On the trip from NYC to UK for some reason I can’t fathom, I was called from the back of the line to board first on the plane. Maybe I was mistaken for a famous country star, I don’t know. Either way, this Waterloo seems to provoke all manner of curious interactions.

In NYC we saw Barry Harris at The Vanguard for a quite extraordinary gig. We also met up with an old friend and author of “Portrait of a Phantom” Zeke Schein. Zeke sold me my first uke and has become a great friend. He introduced me to the first ever 3D printed ukulele, which you see in this photo. His book is quite brilliant and highly recommended. This world is better for such amazing folks.

Music teachers, the good, band and plain crazy…

I’m a big fan of ongoing musical development and over the years have employed the services of many music teachers for ukulele, guitar, vocals and other instruments. To say that I have had extremes of service is an understatement and this particular blog tells some of my experiences.

Firstly I have a massive respect for anyone who decides to offer teaching services and without doubt in my opinion music is a truly wonderful exploration with all kinds of benefits. I live in Leeds which has a music college, so many folks would expect to find a wide rage of accomplished individuals as clearly there’s a big potential market, especially as there’s a thriving music scene. 

Great skills, but…

One of my first experience of hiring a music teacher was back in 1990s when I found John, a local blues musician. As with many teachers he ran lessons from how house. He was extremely knowledgeable, but also a chain smoker and his house was a good reflection f his own chaotic thinking. To say that he was unpredictable would be an understatement. In terms of playing local gigs he would often cancel at short notice due to anxiety issues and this drove his band mates crazy. In terms of lessons one of my most memorable recollections was after arriving for a one hour lesson one day he commented

“Shit, I’m out of fags. Wait here and I’ll be back in a while”

He then proceeded to leave me in the house by myself, drive off and return sometime later with a packet of twenty cigs. Like many music teachers he had good music skills, but terrible customer care skills and failed to appreciate how many opportunities slipped through his fingers as often he simply wasn’t paying attention to his clients most basic needs. 

In recent years I have looked for good vocal teachers as most of my musical explorations these days involve writing and singing. Again I find a similar pattern where some tutors have great skills but are completely unreliable in terms of any ongoing assistance. Yes I get that being a music teacher is probably not going to generate a substantial income stream, but reliable teachers will generate much needed predictable income, which is especially helpful in these touch economic times.  I had one vocal teacher who also had anxiety issues and often would not turn up for lessons. In the end she stopped doing lessons “to attend to other life issues” Another one in Headingley had extensive online advertising for his services. I rang him up, spoke to him and arranged a lesson. The first thing he tried to do was to reduce the hourly rate to make it more affordable for me as an intro lesson. I insisted on paying the full rate up front and said I could guarantee 4 hours a month each and every month on an ongoing basis. One day before the first lesson which had been booked for a month he decided he was going to focus on his music and would no longer be teaching.! I respect anyone making such a choice, but it shows poor regard to customers and can create a terrible reputation. As someone who trains people in customer service, here’s what he could have communicated that would have helped both our interests and left his reputation in tact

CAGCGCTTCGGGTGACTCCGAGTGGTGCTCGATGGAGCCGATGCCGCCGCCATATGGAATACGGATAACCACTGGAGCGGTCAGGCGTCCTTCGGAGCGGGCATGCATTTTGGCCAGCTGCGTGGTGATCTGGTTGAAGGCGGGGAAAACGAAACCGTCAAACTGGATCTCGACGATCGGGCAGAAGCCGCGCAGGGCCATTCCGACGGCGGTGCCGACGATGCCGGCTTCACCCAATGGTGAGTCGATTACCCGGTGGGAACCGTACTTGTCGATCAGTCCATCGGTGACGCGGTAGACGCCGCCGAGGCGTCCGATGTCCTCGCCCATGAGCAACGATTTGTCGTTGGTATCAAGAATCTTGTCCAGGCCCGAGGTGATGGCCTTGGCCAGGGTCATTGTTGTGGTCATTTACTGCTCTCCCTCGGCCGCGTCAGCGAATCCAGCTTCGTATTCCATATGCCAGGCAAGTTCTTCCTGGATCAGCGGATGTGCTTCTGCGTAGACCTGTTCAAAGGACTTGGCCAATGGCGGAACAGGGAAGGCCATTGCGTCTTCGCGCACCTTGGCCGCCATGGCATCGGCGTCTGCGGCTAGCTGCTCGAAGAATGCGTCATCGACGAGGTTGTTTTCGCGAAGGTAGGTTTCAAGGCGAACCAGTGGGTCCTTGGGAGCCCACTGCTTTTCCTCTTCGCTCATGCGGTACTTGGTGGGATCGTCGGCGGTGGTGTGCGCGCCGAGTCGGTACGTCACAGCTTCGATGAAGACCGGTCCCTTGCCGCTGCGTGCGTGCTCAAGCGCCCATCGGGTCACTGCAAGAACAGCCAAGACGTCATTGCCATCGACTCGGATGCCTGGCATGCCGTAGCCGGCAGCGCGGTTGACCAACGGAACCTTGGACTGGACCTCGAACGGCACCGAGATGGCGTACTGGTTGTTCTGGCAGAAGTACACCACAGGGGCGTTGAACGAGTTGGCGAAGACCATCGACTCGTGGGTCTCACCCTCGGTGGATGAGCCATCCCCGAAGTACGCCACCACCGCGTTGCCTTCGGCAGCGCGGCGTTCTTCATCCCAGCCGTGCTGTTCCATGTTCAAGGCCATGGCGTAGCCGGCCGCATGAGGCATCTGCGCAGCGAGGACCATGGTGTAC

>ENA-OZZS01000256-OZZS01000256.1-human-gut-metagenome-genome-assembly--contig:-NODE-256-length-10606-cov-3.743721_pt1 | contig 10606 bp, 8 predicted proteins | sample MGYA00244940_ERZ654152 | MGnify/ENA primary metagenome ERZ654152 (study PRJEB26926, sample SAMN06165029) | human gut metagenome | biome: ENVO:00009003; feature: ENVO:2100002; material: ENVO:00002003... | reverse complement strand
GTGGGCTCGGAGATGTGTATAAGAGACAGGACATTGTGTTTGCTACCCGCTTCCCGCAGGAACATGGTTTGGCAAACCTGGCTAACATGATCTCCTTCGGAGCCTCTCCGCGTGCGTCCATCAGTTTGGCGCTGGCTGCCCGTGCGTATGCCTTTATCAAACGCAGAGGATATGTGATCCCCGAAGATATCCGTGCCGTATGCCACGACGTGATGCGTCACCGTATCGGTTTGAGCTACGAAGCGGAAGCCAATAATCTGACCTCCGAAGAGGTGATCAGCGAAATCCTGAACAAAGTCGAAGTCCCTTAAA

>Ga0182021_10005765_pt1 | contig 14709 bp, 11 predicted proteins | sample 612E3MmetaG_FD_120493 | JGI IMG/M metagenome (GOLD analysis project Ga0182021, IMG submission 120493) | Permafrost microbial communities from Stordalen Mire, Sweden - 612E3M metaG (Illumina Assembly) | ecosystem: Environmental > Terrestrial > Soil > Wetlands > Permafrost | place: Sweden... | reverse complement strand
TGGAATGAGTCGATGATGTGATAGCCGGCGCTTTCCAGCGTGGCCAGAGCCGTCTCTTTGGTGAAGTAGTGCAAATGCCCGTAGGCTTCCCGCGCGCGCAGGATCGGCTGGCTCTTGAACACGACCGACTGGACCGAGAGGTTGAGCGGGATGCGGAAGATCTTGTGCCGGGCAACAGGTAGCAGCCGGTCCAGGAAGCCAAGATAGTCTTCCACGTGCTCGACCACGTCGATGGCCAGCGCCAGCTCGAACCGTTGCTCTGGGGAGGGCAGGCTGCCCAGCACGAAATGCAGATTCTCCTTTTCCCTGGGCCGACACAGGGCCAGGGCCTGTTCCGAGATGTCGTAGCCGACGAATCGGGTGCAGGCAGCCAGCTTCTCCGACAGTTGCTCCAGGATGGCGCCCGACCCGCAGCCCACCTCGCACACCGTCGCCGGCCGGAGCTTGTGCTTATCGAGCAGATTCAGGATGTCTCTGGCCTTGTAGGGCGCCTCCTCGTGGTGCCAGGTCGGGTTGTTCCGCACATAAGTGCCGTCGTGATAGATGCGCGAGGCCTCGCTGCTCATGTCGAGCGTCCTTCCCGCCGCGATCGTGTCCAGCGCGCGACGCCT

“Hi Nick, I’m sorry that due to changes in circumstance I can’t offer ongoing help. However what I can do is offer some limited time on an agreed basis if that works until I can hand you over to somebody suitable. Then at least you won’t be left high and dry as I know you have a number of recording dates coming up which you talked about. Does that work for you? Once again apologies for the change of plan”

Not complicated is it? However as my old communication mentor would remark in my other work

“Lower your expectations…”

Some good news…

OK, if you are not totally depressed at this point lets talk about some great examples of music teaching. Three years ago I employed the employed the services of Jessica Bowie to learn about the uke. She is the person who first encouraged me to start singing and I am forever in her debt. Over the years our initial teaching has now morphed into a songwriting partnership and I am delighted to pay for her time on a weekly basis. She has excellent skills and I regularly recommend people to her. She is also a founder member of The Small Change Diaries and has become a really good friend as well.  She also teaches my wife who adores their weekly lessons and Jessica has both the manner and skills to really help people. The world is better for such individuals.

Two other superb teachers are Martin Simpson and Phil Doleman. I have been seeing Martin for a number of years now and have over 100 hours of recordings from our sessions. He is a genuine professional and brilliant musician. He has also become a good friend and its great to know him. His new album Trails and Tribulations is just out and its fantastic. Phil is also a 100% reliable professional with tremendous musical knowledge and wonderful skills. He teaches 1 – 1 and by Skype. He has also been invaluable in my musical development.